Cheeks, people; two of them.

Cheeks, people; two of them.

The cheeks weren’t a problem while handwriting this review in cursive on Leuchtturm 1917 ruled medium notebook paper. It’s been a good tactile nib on this paper, no flow problems, but I know I won’t rest until I’ve smoothed out that butt.

Not only can you see less cheekiness, you can also see where I got too close with the camera and got ink on my lens

Not only can you see less cheekiness, you can also see where I got too close with the camera and got ink on my lens

One micromesh buff stick and some lapping films later, and I’ve got the butt cheeks toned down. And now, I’ve got a very smooth tuned nib. Aw yeah.

The competition; the compatibility

The competition; the compatibility

At this price point, the Tradio is in direct competition with the Lamy Safari. The Tradio line can’t compete on color and nib options (there’s only medium nibs, and only a handful of colors, though I did find that the Tradio Pulaman body and cap are fully compatible with the fountain pen bits), but the Tradio has two big advantages going for it: no proprietary cartridges (takes the standard international cartridges) and rounded grip (as in, not faceted-sculpted-telling-you-how-to-live-your-life-and-grip-your-pen-type grip).

Carry it around, it won't weigh you down

Carry it around, it won’t weigh you down

The Tradio TRF100 is a decent, very lightweight plastic body beginner fountain pen. Some simple nib smoothing may be needed to achieve peak performance, but for me this pen will find a comfortable home as a knock-about work pen.

Pentel TRF100 Tradio Fountain Pen Black Pearl Body at JetPens





Rotring Newton Fountain Pen

14 12 2013
I think I actually spelled the name of the ink color correctly. This might be the only time I managed that for this color...

I think I actually spelled the name of the ink color correctly. This might be the only time I managed that for this color…

This particular peculiar Rotring entered my life as a birthday present from my dearheart, who went to the local pen store asking for something I didn’t already have. Voilà—a Rotring I’d never even seen before.

I think I need to add another fake sun to the left side of my desk.

I think I need to add another fake sun to the left side of my desk.

With a bit of Googling I’ve decided that this is a Rotring Newton, the mod odd update to the very popular, hexagonal 600 series. The pen has a lot of solid metal and oblique angles going for it, and I love the finish.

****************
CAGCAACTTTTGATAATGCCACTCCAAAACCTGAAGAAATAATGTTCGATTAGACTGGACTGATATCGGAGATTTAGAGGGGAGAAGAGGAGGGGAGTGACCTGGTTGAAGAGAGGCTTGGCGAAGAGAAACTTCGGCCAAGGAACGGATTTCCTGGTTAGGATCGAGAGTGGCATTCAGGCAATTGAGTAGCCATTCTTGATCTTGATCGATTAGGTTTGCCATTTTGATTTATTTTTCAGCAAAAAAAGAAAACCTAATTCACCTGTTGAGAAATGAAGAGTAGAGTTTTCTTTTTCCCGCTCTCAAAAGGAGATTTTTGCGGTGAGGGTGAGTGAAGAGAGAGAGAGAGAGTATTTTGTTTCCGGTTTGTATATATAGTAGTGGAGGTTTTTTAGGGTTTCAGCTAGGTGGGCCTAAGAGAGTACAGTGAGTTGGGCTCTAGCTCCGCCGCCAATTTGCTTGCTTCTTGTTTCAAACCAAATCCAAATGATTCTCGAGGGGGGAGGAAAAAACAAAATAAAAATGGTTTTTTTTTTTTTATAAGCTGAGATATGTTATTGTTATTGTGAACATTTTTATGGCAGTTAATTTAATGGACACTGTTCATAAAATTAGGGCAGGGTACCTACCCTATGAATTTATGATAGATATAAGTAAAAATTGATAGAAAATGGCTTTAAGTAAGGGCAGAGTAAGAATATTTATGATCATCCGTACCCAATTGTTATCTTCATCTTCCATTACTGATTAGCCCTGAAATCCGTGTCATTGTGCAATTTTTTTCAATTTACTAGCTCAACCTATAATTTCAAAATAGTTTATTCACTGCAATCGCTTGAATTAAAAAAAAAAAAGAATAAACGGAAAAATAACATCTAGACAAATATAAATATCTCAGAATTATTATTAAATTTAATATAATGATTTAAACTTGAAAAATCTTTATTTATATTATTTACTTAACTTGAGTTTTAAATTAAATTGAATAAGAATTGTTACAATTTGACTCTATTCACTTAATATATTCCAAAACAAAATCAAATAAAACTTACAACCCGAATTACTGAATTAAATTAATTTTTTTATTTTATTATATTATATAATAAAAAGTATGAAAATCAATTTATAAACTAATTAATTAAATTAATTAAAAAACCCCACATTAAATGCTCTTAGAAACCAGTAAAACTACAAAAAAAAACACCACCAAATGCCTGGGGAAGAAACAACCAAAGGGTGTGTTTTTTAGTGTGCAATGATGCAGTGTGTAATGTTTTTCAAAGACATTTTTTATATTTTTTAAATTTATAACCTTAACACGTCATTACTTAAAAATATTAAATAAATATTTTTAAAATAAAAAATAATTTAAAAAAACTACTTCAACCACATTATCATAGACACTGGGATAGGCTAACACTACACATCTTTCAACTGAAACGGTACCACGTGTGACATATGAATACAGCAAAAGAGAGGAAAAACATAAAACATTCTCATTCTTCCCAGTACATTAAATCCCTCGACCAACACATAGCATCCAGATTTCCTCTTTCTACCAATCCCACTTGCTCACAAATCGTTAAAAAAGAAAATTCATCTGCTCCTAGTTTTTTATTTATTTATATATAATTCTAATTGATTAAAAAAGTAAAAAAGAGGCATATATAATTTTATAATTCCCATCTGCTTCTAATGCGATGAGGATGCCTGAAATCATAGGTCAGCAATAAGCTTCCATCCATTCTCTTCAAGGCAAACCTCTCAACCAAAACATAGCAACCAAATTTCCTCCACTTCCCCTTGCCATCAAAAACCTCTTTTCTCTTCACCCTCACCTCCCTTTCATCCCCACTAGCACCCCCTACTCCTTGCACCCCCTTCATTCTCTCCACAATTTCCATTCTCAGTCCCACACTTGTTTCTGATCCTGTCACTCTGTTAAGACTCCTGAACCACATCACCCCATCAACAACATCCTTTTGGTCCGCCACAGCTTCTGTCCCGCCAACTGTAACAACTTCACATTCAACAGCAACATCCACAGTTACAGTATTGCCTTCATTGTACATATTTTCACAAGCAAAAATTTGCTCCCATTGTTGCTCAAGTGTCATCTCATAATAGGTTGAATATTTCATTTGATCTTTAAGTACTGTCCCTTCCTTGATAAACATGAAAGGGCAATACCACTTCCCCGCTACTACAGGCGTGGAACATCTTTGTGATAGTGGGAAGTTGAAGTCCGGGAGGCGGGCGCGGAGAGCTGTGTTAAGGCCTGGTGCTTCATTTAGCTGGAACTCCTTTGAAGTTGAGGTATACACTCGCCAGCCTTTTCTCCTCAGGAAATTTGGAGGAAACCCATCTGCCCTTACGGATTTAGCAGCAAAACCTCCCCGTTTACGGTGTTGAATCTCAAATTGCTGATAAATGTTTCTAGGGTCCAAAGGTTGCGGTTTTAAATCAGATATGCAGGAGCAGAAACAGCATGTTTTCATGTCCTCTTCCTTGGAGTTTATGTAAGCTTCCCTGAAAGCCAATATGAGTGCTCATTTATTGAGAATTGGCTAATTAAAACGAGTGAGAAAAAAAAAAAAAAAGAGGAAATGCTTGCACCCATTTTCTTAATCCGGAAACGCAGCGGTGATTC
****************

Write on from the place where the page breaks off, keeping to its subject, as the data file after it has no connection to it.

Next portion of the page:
You can't just have a pen, you have to gaze deeply into its very surface

You can’t just have a pen, you have to gaze deeply into its very surface

It’s not just solid black—look very closely and you see some dark twinkle to the finish. And all the silvery bits? This pen is a looker.

Untwisting and untwisted.

Untwisting and untwisted.

But beautiful as it is, this pen has some quirks to note. The biggest is how you get to the cartridge/converter side. Look up at the picture of the whole body, see the silver bit on the non-cap end? Twist it counter-clockwise like you’re retracting a tube of chapstick (go clockwise—as though advancing a chapstick—to secure it back to the body). Not what you were expecting. But then why not, why not involve some randomly strange mechanism? Quirk #2: do NOT reuse a standard international cleaned-out cartridge in this pen. I’ve read somewhere before that you need to use the special (pricey) Rotring converter in the Rotring pens or it won’t seal properly…I don’t know for sure about all that, but I know it doesn’t play well reusing a cartridge. The cartridge came loose, ink was everywhere; so I decided not to tempt fate anymore and slapped in the one Rotring converter I have. Fits perfectly. No more ink everywhere.

Modern nib decoration

Modern nib decoration

The writing is mostly wonderful—smooth without being out of control, never scratchy. But I think the nib might be currently suffering from a bit of baby’s bottom.

Is it? I can't exactly tell. The nib looks very round at the tip.

Is it? I can’t exactly tell. The nib looks very round at the tip. That’s about all I can tell

There are times, not even the span of an entire letter really, just the first stroke, where there’s no ink, right at the beginning. Then it starts up just fine. If it is a case of baby’s bottom, it’s an easy fix.

Also it comes with a neato-keen octagonal-type box

Also it came with a neato-keen octagonal-type box

Mine came from Office Supplies and More, but I haven’t seen him have any of this pen before or since. Goldspot carries them, looks like…let me know if you know of any other good retailers that stock the Newton and I’ll add a link!